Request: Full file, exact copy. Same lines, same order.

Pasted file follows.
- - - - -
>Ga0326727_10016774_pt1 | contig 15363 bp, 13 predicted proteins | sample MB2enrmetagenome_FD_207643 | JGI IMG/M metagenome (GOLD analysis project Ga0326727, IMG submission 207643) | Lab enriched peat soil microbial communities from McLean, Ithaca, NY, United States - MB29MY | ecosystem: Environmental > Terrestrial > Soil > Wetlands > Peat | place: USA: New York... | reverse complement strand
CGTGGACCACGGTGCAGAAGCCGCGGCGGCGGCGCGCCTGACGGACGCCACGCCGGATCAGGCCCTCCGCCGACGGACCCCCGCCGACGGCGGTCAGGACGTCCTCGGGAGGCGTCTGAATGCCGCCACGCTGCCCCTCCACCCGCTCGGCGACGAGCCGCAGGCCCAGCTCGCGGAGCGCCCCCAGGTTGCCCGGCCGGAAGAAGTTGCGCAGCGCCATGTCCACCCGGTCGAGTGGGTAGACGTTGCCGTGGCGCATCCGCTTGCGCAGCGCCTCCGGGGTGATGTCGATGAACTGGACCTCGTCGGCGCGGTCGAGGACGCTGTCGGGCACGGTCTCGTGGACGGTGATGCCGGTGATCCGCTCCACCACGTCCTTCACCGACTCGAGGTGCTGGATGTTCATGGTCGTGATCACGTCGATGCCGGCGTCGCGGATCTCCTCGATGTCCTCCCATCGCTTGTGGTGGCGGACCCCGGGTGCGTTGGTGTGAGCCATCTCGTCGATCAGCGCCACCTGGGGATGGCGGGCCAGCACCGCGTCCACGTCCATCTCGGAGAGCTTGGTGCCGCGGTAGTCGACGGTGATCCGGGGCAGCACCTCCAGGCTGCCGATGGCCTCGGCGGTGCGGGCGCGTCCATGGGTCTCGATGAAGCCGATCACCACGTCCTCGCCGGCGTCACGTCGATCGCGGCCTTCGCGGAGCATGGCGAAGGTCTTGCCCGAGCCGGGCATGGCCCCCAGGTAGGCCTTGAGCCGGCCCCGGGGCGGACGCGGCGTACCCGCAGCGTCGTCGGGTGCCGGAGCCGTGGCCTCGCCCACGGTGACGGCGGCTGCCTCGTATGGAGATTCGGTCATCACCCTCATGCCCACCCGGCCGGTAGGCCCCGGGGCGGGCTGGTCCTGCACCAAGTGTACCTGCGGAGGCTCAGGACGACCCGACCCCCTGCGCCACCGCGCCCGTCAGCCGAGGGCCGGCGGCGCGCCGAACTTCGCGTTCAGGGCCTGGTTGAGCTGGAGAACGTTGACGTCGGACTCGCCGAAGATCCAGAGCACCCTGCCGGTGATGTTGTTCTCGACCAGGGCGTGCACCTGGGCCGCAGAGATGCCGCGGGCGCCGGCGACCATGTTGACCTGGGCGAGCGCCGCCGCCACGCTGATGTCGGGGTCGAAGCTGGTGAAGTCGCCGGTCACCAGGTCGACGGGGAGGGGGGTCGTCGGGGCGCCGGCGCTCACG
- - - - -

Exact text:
>Ga0326727_10016774_pt1 | contig 15363 bp, 13 predicted proteins | sample MB2enrmetagenome_FD_207643 | JGI IMG/M metagenome (GOLD analysis project Ga0326727, IMG submission 207643) | Lab enriched peat soil microbial communities from McLean, Ithaca, NY, United States - MB29MY | ecosystem: Environmental > Terrestrial > Soil > Wetlands > Peat | place: USA: New York... | reverse complement strand
CGTGGACCACGGTGCAGAAGCCGCGGCGGCGGCGCGCCTGACGGACGCCACGCCGGATCAGGCCCTCCGCCGACGGACCCCCGCCGACGGCGGTCAGGACGTCCTCGGGAGGCGTCTGAATGCCGCCACGCTGCCCCTCCACCCGCTCGGCGACGAGCCGCAGGCCCAGCTCGCGGAGCGCCCCCAGGTTGCCCGGCCGGAAGAAGTTGCGCAGCGCCATGTCCACCCGGTCGAGTGGGTAGACGTTGCCGTGGCGCATCCGCTTGCGCAGCGCCTCCGGGGTGATGTCGATGAACTGGACCTCGTCGGCGCGGTCGAGGACGCTGTCGGGCACGGTCTCGTGGACGGTGATGCCGGTGATCCGCTCCACCACGTCCTTCACCGACTCGAGGTGCTGGATGTTCATGGTCGTGATCACGTCGATGCCGGCGTCGCGGATCTCCTCGATGTCCTCCCATCGCTTGTGGTGGCGGACCCCGGGTGCGTTGGTGTGAGCCATCTCGTCGATCAGCGCCACCTGGGGATGGCGGGCCAGCACCGCGTCCACGTCCATCTCGGAGAGCTTGGTGCCGCGGTAGTCGACGGTGATCCGGGGCAGCACCTCCAGGCTGCCGATGGCCTCGGCGGTGCGGGCGCGTCCATGGGTCTCGATGAAGCCGATCACCACGTCCTCGCCGGCGTCACGTCGATCGCGGCCTTCGCGGAGCATGGCGAAGGTCTTGCCCGAGCCGGGCATGGCCCCCAGGTAGGCCTTGAGCCGGCCCCGGGGCGGACGCGGCGTACCCGCAGCGTCGTCGGGTGCCGGAGCCGTGGCCTCGCCCACGGTGACGGCGGCTGCCTCGTATGGAGATTCGGTCATCACCCTCATGCCCACCCGGCCGGTAGGCCCCGGGGCGGGCTGGTCCTGCACCAAGTGTACCTGCGGAGGCTCAGGACGACCCGACCCCCTGCGCCACCGCGCCCGTCAGCCGAGGGCCGGCGGCGCGCCGAACTTCGCGTTCAGGGCCTGGTTGAGCTGGAGAACGTTGACGTCGGACTCGCCGAAGATCCAGAGCACCCTGCCGGTGATGTTGTTCTCGACCAGGGCGTGCACCTGGGCCGCAGAGATGCCGCGGGCGCCGGCGACCATGTTGACCTGGGCGAGCGCCGCCGCCACGCTGATGTCGGGGTCGAAGCTGGTGAAGTCGCCGGTCACCAGGTCGACGGGGAGGGGGGTCGTCGGGGCGCCGGCGCTCACG